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Play It Forward (Cats Play And Prey Preference)

Getting plenty of physical activity is important for cats, especially those who live indoors. Cats are adapted for certain kinds of play, so becoming familiar with the things that stimulate your cat to play will lead to you having more fun and forming a closer bond.

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Cats require physical exercise and play to be healthy

Cats need to play. Cats may seem very independent, but the fact is, cats are very social, depend on their relationships with people and other animals, and do actually need to play. The American Association of Feline Practitioners cites studies that show that if cats lack adequate stimulation, there can be significant “consequences for their physical and mental well-being.” (American Association of Feline Practitioners)

All healthy cats do play. If a cat doesn’t seem to like to play, it is worth trying different kinds of toys. Once you’ve found a toy or toys the cats like, be sure to change them from time to time. If a cat doesn’t play at all, and appears lethargic or disinterested, it may be a signal to take the cat to the veterinarian for a check-up. Sore joints, poor nutrition and other health problems may keep a cat from playing.

Physical activity:

  • Improves brain function including mood, energy level, focus/concentration, and memory.
  • Decreases stress and, often along with that, reduces inappropriate behavior.
  • Promotes joint, muscle, and tendon health.
  • Improves heart, lungs, and circulatory system.
  • Prevents boredom.
  • Prevents obesity.
  • Improves sleep quality.
  • Strengthens bonds with people and playmates.
Studies show that cats of a healthy weight play with their humans more often than owners of overweight cats. (Kienzle and Bergler)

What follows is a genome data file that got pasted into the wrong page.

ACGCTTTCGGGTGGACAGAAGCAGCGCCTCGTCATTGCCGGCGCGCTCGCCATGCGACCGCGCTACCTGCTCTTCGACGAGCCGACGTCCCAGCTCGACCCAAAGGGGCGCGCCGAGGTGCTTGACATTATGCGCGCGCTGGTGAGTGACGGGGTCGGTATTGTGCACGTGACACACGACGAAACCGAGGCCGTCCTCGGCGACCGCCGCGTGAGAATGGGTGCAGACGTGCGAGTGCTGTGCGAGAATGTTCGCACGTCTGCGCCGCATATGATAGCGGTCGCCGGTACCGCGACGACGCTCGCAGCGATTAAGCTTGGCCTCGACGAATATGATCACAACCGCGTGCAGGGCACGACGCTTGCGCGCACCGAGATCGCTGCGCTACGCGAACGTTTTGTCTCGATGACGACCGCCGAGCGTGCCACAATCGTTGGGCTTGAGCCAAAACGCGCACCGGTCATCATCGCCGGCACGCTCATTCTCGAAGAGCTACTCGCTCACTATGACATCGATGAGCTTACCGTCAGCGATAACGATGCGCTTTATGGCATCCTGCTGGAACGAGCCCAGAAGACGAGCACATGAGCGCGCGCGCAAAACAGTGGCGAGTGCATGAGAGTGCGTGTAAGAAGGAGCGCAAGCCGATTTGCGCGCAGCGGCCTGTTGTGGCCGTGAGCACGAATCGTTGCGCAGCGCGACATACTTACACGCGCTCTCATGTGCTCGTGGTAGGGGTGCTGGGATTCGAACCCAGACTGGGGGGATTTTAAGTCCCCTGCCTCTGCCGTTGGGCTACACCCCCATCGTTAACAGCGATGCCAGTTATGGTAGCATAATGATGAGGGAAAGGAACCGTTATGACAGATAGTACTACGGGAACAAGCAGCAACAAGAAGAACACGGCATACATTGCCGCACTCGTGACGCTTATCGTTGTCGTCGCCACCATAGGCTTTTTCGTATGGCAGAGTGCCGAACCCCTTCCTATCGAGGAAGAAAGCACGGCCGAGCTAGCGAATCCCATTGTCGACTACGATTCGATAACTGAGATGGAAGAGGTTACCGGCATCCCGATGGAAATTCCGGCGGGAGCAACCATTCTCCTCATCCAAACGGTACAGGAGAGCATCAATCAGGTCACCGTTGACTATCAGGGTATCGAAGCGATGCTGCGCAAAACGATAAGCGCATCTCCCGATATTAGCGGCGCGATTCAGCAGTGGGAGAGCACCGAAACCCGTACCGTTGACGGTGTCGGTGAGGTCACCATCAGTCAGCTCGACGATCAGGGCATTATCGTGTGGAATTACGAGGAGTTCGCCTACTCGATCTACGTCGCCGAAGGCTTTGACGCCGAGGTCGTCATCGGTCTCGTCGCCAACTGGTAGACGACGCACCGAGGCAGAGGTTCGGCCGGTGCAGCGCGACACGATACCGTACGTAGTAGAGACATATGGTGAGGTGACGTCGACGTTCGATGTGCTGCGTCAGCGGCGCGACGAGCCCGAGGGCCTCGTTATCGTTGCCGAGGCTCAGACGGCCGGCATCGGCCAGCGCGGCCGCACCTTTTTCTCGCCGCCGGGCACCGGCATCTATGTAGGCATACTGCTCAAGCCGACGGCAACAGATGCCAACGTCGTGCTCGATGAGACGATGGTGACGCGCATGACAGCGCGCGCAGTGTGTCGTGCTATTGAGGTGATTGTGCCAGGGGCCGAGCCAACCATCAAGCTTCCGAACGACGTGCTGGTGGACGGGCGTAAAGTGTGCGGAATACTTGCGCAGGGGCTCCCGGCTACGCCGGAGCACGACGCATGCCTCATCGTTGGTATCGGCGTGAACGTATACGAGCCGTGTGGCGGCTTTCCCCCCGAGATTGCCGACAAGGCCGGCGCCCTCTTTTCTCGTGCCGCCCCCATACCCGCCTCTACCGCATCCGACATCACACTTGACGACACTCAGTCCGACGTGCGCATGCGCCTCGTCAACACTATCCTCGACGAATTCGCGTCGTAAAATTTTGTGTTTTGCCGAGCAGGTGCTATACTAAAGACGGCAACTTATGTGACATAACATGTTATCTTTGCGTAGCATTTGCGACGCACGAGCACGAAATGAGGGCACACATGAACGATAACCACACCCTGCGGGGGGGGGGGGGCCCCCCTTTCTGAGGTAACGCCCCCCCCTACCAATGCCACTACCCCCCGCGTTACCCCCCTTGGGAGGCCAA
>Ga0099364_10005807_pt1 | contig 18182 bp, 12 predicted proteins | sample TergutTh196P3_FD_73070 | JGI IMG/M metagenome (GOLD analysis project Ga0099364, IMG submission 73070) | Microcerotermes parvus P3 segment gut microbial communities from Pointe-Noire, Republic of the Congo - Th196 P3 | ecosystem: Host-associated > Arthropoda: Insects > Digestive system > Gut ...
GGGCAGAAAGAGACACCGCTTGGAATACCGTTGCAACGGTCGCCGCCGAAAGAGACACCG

Cats at “play” mimic hunting behaviors

Catering to their natural instincts is the best way to keep cats at their happiest and healthiest. Cats fending for themselves hunt and catch up to 20 small prey per day. People living with cats can see this expressed in typical energy levels and sleep cycles: cats rest for several hours, then quickly leap into action when prey – or playthings – come around. Most cats enjoy stalking and ambushing toys before enthusiastically pouncing, batting, attacking, leaping and swatting at them. The American Animal Hospital Association sums it up best: “they’re designed for short, frequent periods of intense activity, rather than longer, slower-paced exercise sessions.”

Find out if a cat prefers toys that mimic mice, birds or insects. Research has found that individual cats favor certain types of toys that mimic their favored prey. Figuring out a feline’s prey preference will enable you to make more successful guesses at new toys for the cat. (See “Identifying prey preference” from Ohio State University’s College of Veterinary Medicine.)

Play in ways that stimulate a cat’s senses: sight, sound, smell and more

Cats have evolved to use their senses in particular ways, such as stalking and pouncing on prey. Sight, hearing and smell are used in hunting, and clever toy designers make toys to provide just the stimuli to get cats playing.